According to a further preferred embodiment of the invention, the speed and/or the volume of the second speech signal which is extracted from the transcribed text of the first speech signal matches the speed and/or the volume of the first speech signal. The synthesizing of the second speech signal from the transcribed text is therefore performed with respect to the speed and/or the volume of the first, natural speech signal. This is advantageous, since a comparison between two acoustic signals that are synchronized is much easier than a comparison between two acoustic signals that are not synchronized. Therefore the synchronization of the transcribed text depends on the transcribed text corpus itself as well as on the speed and the dynamic range of the first, hence natural speech signal.

According to a further preferred embodiment of the invention, the first speech signal is also subject of a transformation. Preferably a set of filter functions is applied to the first speech signal in order to transform the spectrum of the first speech signal. In this way the spectrum of the first speech signal is assimilated to the spectrum of the synthesized second speech signal. As a consequence the sound of the natural first speech signal and the synthesized second speech signal approach, which facilitates once more the comparison of the two speech signals to be performed by the human proof reader. Finally two artificially generated or artificially sounding acoustic signals have to be compared instead of one artificial and one natural acoustic signal.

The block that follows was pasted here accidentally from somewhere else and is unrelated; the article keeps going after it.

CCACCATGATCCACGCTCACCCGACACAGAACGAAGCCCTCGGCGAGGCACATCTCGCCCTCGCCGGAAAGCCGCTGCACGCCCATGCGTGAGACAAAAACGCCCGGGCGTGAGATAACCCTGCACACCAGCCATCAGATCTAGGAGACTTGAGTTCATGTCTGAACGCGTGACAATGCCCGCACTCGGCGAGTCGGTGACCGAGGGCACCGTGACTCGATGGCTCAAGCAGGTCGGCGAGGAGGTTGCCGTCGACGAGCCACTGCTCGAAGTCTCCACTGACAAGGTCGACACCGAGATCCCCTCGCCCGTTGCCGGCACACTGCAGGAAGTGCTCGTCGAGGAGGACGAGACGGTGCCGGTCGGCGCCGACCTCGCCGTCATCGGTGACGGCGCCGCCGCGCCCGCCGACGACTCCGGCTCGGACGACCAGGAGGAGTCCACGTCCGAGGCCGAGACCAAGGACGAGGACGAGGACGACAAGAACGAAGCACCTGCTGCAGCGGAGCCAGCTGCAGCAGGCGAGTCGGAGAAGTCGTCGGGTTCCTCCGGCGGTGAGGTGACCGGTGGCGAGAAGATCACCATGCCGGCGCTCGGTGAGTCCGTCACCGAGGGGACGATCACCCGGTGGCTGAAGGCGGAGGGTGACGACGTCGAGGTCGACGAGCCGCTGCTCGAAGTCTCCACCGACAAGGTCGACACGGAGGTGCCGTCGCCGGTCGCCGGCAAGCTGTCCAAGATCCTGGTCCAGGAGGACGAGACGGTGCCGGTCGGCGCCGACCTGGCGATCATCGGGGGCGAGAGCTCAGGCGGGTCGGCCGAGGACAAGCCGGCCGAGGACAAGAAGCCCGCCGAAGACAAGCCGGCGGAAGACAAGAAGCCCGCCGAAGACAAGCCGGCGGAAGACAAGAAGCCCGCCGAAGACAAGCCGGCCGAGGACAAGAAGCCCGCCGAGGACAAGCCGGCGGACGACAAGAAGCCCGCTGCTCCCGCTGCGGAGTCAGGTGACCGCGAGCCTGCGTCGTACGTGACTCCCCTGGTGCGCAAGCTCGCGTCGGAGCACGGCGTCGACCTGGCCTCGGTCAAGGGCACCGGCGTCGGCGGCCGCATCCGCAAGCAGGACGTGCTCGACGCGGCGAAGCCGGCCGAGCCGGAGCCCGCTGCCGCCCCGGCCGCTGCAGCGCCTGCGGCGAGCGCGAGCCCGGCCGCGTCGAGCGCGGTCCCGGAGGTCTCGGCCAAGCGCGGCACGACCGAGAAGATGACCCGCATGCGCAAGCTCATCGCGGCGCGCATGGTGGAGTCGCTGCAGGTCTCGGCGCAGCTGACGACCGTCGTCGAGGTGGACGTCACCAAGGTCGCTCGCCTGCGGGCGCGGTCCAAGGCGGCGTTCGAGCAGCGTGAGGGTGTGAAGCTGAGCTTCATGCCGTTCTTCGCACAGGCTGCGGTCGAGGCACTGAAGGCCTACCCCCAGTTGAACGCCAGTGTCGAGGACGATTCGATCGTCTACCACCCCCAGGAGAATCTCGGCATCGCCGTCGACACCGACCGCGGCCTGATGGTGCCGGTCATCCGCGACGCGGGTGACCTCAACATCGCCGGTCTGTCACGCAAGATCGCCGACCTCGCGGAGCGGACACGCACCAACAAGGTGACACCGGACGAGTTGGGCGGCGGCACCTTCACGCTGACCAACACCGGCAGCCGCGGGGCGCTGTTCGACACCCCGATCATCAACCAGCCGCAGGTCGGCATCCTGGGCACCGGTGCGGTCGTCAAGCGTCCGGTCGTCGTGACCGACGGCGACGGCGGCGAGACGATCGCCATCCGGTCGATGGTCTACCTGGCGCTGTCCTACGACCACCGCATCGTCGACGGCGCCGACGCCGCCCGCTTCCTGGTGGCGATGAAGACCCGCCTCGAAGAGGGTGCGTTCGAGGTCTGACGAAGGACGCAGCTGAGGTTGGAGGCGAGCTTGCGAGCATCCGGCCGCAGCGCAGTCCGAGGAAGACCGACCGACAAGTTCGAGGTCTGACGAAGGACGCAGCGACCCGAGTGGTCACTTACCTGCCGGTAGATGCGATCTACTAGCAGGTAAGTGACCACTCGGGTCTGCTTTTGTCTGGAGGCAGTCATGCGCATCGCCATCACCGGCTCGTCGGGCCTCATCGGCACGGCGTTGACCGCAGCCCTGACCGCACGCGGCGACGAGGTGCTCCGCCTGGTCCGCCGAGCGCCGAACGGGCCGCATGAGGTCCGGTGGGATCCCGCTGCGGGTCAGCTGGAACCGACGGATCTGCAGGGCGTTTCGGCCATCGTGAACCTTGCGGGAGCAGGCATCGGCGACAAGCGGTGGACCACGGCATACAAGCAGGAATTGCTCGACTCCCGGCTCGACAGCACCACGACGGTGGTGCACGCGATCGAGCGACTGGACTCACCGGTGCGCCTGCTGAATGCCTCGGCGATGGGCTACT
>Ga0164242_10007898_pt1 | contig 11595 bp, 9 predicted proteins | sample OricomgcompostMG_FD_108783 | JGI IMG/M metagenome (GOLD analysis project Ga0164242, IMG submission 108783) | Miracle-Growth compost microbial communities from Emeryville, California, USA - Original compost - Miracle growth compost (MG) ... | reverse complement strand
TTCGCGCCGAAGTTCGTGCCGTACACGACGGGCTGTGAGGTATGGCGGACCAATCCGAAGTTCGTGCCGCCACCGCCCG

According to a further preferred embodiment of the invention an additional signal is generated by subtracting or superimposing the first and the second speech signal. When this kind of comparison signal is generated by subtracting the first and the second speech signal, the amplitude of this comparison signal indicates deviations between first and second speech signals. Especially large deviations between first and second speech signal are an indication that the speech to text transcription system has generated an error. Therefore, the comparison signal gives a direct indication whether an error has occurred in the speech to text transcription process. The comparison signal not necessarily has to be generated by a subtraction of the two speech signals. In general a huge variety of methods leading to a comparison signal from the first and second speech signal is conceivable, e.g. by means of a superposition or a convolution of speech signals.